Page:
Review: Razer Ferox Portable Speakers

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Short version: These tiny speakers are more powerful than you’d think, but still not quite capable enough for anything but casual use around the house. Gamers at the very least will be disappointed, though they’re handy for the occasional TV show or spontaneous music-sharing moment.

Features:

  • Extremely compact design
  • 360-degree sound distribution
  • USB-rechargeable internal batteries
  • MSRP: $59.99

Pros:

  • Really very tiny
  • Cool-looking little guys
  • Plenty of clarity in the high and mids

Cons:

  • Bass pretty much absent
  • Proprietary cable
  • Can’t turn off stupid lights

Full review:

^In the corners, there.^

I was excited to check these out when they were first announced, but when they arrived, I was flabbergasted by just how tiny they were. I mean really. They’re very small. As you can see in the photo below, they’re just about half the size of a can of soda. Can these things really produce any sound?

Well, yes and no. You need to control your expectations, but they’re quite effective for their size, and combined with the fact that they’re powered and super-portable, this makes them a pretty decent buy.

I tested them out on a few tracks from my library, and the sound is clear and quite loud, though the low end is pretty much not there. It’s kind of implied in that there’s a pretty smooth fall-off from the higher frequencies, so you can work out what it should sound like, and I didn’t notice any distortion from the speakers trying to hit lower than they should.

We watched Raiders of the Lost Ark, and although of course the lower frequencies of, say, plane propellers and engine noise was only slightly audible, everything else came through loud and clear. Explosions, dialogue, and music all sounded solid, though I think that the mid-highs tended to overpower the rest.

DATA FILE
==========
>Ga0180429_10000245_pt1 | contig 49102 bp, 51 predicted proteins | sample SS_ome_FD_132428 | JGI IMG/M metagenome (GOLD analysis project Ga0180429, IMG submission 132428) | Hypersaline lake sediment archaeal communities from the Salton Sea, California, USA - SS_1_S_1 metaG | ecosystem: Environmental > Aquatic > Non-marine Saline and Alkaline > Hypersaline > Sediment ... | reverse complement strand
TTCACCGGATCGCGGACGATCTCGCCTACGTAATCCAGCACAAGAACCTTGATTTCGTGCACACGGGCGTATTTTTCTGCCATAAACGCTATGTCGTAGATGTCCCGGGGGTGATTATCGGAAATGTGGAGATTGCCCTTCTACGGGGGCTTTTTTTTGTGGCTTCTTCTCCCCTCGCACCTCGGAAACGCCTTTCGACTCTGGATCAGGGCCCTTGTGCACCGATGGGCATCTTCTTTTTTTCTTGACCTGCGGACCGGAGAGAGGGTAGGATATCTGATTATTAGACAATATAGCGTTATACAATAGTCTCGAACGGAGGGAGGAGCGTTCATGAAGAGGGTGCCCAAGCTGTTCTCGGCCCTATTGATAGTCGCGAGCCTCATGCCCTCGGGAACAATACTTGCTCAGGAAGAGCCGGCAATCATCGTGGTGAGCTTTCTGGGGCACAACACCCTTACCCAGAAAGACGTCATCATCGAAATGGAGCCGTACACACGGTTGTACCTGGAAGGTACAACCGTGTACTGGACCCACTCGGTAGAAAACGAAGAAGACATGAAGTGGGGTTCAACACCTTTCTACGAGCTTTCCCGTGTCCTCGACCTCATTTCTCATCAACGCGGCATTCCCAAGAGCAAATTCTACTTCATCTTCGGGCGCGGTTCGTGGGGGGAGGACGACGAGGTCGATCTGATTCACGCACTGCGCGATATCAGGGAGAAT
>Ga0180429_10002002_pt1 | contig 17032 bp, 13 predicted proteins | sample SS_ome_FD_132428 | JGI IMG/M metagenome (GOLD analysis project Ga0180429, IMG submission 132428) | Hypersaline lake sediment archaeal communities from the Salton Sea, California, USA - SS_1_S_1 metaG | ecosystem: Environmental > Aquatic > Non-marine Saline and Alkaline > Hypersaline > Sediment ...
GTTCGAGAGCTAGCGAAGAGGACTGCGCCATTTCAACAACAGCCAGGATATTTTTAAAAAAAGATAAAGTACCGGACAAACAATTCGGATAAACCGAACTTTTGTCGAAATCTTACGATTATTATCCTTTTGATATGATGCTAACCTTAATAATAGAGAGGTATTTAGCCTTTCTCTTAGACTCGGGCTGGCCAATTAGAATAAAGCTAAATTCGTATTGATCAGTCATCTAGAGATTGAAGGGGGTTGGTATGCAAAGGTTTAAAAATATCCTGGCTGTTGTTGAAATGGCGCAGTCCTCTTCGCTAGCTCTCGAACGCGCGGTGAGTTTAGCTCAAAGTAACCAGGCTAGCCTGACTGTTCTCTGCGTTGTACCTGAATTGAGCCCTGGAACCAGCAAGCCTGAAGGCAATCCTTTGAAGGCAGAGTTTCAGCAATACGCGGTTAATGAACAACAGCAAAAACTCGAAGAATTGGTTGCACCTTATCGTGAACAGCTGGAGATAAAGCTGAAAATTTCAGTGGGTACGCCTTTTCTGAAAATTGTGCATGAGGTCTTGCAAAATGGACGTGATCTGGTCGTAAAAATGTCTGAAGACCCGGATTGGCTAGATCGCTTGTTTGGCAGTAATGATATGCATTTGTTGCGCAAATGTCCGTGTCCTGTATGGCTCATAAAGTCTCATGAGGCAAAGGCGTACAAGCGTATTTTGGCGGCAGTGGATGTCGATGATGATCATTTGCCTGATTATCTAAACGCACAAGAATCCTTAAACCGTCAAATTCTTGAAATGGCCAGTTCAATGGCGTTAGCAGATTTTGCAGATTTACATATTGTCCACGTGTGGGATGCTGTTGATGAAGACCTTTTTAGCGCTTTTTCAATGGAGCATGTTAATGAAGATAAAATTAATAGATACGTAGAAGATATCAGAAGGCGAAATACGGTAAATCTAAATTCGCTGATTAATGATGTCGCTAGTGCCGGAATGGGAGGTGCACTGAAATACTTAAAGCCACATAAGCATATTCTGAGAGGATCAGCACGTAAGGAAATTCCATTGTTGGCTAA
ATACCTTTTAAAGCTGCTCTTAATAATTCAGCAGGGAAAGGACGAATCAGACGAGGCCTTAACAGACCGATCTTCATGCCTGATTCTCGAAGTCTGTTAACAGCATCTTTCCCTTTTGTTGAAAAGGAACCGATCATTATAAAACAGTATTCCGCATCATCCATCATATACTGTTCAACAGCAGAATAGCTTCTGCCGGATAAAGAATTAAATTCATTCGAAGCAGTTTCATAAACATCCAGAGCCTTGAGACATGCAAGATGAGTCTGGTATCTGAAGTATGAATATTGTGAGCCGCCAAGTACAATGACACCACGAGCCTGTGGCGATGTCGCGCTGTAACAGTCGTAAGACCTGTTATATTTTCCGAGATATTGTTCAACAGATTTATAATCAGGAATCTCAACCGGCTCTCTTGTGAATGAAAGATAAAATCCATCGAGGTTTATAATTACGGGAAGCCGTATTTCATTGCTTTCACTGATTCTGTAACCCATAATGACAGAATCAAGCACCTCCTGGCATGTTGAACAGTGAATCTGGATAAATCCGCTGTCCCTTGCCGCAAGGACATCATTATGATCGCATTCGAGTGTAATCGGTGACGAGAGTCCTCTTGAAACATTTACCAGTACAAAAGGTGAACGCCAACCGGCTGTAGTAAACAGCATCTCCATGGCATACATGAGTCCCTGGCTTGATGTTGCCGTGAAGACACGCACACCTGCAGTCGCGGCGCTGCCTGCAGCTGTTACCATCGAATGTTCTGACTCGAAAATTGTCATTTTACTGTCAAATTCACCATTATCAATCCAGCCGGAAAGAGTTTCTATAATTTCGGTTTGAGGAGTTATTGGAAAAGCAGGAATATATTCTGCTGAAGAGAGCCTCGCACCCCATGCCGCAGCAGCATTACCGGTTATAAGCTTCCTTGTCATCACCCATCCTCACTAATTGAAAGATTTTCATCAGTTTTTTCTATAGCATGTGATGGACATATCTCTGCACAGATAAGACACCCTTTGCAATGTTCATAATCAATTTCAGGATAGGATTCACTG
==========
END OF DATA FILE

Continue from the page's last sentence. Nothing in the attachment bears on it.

The 360-degree sound distribution is sort of a silly feature when you think about it, but it’s a handy way to let your laptop or MP3 player be a quick-setup jukebox in the kitchen, say, or at the beach. The real result, of course, is that half the speakers’ power is being directed away from you, which is just hugely inefficient.

There are blue lights that fade in and out while charging, and just stay on most of the time otherwise. Why can’t I turn them off?! What if I’m watching a movie in the dark!

The cable is a special one from Razer: it’s USB and 1/8″ audio on one side, and two micro-USB plugs on the other, which plug into the speakers and convey sound and power. It’s a little confusing at first, and of course if you lose the cable, you’re screwed.

Fortunately the Feroxes (Feroxii?) come with a cute little carrying case that just fits them and the cable. It’s not pocketable or anything (it’s about pop can-sized), but it’ll easily fit a laptop bag or satchel.

Conclusion:

These speakers are cool-looking, surprisingly compact, and produce a totally usable sound for some situations. On the other hand, if you’re at all interested in using them for serious gaming or media consumption, you’d be much better served spending your cash on a pair of good portable headphones. You can get the Nox Audio Specialist for $70, a great buy. The Ferox speakers are cool, and they certainly aren’t bad, but they don’t really hit the spot they’re aiming for; as a complement to a media player or tablet, they’re nice, but for anything more serious than that, there are better options.

Product page: Razer Ferox speakers (not quite available yet)